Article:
IT jobs on the rise – sort of

If you work with computers, chances are your employment prospects are good – depending on what you do with computers.

According to the U.S. Bureau of Labor Statistics, some 13% of the 96,000 jobs added in August were IT positions. Both software developers and computer hardware engineers saw the unemployment rates for their careers drop significantly from the first to the second quarter of 2012. And surveys of CIOs indicate that IT budgets are increasing and hiring will continue to improve during 2013.

It sounds good, right? Well, yes, for the most part. But not for everyone. Unemployment seems to be on the rise for computer support specialists, with the rate rising from 7.1% to 8.2% between the first and second quarters of 2012.

Expert also say that a serious division is coming – indeed, it may already be here – between people who tell computers what to do and people whose computers tell them what to do. That divide will be global and profoundly economic, creating an increasing rift between the haves and the have-nots.

If you want to be among the haves, get a solid technical education. Forget English, and focus on math, science, engineering, and technology. Or figure out how to write a runaway bestseller.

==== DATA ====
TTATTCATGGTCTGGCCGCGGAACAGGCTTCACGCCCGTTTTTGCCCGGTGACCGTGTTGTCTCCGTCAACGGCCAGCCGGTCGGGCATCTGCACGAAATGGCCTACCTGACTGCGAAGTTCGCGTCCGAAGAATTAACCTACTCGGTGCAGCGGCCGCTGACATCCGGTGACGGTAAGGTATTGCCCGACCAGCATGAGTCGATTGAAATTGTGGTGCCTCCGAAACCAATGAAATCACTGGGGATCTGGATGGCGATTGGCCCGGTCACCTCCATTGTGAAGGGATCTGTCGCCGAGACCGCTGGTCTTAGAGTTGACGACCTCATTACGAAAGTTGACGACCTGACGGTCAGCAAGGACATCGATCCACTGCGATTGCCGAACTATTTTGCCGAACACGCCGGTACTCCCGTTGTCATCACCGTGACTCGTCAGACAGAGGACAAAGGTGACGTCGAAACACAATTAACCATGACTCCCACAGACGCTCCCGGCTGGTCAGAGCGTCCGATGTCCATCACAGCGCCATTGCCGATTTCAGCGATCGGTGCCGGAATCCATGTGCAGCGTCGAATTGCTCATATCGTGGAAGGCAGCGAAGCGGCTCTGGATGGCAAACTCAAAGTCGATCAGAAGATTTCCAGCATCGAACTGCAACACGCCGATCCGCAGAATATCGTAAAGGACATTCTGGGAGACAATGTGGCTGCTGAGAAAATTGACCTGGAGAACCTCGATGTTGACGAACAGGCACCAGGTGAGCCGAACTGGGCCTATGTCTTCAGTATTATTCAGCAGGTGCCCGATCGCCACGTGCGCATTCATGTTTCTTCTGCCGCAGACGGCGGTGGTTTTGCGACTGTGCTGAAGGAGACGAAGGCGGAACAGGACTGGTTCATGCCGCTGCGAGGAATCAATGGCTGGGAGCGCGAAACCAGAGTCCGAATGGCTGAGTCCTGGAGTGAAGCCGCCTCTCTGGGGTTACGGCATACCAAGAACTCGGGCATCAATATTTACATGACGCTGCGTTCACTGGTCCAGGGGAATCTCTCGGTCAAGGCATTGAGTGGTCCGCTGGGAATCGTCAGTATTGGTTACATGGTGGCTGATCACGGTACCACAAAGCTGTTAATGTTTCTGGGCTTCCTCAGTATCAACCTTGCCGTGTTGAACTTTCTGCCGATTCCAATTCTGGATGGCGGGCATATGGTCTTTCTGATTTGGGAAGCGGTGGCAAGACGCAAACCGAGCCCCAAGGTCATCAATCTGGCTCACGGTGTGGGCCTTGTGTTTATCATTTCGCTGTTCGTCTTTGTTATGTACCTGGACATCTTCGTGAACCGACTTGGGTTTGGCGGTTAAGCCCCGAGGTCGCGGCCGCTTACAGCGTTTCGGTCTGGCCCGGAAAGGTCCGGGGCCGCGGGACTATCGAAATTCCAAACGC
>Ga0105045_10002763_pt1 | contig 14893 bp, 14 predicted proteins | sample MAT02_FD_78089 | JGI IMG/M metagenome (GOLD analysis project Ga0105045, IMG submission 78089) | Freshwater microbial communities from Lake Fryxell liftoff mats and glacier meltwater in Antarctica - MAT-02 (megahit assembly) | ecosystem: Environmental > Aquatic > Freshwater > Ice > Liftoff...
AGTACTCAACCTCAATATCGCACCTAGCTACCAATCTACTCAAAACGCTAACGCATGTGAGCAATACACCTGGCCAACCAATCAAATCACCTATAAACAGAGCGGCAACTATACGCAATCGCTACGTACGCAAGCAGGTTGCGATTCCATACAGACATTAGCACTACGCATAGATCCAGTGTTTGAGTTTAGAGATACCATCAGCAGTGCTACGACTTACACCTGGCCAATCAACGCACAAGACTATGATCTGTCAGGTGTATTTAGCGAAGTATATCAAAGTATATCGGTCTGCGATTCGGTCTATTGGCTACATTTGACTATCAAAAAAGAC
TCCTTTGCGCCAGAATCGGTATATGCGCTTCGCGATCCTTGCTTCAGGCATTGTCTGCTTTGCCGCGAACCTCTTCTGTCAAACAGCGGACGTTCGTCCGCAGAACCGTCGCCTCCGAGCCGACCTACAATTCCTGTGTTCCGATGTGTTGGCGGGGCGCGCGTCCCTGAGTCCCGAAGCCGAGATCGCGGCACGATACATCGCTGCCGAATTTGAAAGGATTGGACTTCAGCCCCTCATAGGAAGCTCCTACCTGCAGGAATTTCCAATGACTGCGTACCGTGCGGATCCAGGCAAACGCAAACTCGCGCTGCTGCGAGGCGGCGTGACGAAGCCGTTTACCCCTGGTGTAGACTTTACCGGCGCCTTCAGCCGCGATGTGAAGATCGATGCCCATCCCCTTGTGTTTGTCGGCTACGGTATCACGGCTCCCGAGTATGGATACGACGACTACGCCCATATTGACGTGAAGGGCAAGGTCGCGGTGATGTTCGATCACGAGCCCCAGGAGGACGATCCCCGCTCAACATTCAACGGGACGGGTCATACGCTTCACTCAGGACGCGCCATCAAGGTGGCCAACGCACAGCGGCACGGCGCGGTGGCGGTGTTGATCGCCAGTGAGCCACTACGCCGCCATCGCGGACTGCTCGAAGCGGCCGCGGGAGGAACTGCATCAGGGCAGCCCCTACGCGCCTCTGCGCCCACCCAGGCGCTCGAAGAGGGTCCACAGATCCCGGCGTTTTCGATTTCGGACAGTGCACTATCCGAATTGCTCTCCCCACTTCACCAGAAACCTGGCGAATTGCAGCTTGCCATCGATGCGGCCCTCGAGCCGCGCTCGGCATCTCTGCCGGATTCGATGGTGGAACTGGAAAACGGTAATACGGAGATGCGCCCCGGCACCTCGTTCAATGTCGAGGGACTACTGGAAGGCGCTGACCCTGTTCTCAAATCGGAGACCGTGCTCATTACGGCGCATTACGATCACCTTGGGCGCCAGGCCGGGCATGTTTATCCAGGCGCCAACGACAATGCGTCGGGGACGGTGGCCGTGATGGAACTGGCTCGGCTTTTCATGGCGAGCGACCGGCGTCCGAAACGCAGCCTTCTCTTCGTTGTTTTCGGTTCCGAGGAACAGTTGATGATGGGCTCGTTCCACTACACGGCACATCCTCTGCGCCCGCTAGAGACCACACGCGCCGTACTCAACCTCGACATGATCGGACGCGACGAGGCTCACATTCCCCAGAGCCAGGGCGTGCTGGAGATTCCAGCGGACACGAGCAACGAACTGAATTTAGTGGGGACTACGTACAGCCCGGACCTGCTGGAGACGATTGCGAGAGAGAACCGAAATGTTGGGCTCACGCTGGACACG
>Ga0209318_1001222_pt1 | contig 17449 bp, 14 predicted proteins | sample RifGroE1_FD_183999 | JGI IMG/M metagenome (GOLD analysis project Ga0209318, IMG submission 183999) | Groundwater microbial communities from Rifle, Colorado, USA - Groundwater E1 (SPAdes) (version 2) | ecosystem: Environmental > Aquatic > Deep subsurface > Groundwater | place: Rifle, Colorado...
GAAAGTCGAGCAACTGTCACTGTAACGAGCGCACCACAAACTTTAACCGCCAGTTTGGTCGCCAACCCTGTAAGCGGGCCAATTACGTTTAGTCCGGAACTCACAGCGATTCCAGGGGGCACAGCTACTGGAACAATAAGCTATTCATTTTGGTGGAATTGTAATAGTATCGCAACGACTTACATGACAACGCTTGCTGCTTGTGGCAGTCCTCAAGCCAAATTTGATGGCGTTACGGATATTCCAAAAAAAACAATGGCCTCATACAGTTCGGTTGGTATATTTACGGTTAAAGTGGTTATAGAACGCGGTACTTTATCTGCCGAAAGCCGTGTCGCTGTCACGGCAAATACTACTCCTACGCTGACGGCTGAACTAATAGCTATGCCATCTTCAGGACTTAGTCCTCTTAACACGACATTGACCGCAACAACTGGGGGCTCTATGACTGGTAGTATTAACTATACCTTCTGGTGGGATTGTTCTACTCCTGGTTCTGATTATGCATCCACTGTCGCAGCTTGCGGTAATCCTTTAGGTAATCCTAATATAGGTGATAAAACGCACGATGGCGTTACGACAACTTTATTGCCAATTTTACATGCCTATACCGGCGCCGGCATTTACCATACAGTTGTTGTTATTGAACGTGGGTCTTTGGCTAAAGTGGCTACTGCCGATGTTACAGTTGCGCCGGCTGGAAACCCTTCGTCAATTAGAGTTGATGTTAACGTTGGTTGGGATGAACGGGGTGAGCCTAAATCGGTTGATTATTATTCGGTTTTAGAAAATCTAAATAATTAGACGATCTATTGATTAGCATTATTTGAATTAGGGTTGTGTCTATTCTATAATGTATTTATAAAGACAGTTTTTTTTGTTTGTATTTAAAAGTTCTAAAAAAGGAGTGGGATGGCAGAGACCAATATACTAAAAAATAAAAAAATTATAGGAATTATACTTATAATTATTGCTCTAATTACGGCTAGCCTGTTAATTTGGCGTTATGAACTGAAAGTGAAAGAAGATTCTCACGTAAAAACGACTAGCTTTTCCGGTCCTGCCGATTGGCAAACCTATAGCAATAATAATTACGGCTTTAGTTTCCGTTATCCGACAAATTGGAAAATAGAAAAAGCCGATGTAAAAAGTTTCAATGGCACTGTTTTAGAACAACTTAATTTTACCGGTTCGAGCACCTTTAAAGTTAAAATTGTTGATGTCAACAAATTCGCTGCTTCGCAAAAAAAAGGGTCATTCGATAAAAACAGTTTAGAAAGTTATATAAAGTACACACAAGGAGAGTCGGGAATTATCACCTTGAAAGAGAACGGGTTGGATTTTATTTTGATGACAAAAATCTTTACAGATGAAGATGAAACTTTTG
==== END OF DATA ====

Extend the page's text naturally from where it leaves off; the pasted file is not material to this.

2 thoughts on “IT jobs on the rise – sort of”

  1. “Forget about English” is bad advice for IT professionals, either now or in the future. Business IT professionals need solid communications and language skills in addition to the technical skills required for the job. Technology/business collaboration is the key to success, and one cannot have true collaboration if native language skills are left wanting.

  2. Absolutely, good communication skills are important in all fields. Nowhere in the article do I suggest otherwise. However, an English degree is another matter altogether. In our current culture and economy, an English degree will just about qualify you for a minimum-wage job in a customer service call center. So while everyone needs acceptable English skills (the sort of skills that used to be taught in elementary school), a STEM education is far more bankable. No one will hire you merely because you know the perfect past tenses of irregular verbs or how to use the serial comma correctly. So study English in college if you want. But don’t expect your English degree to put you among the “haves” in the future global economy.

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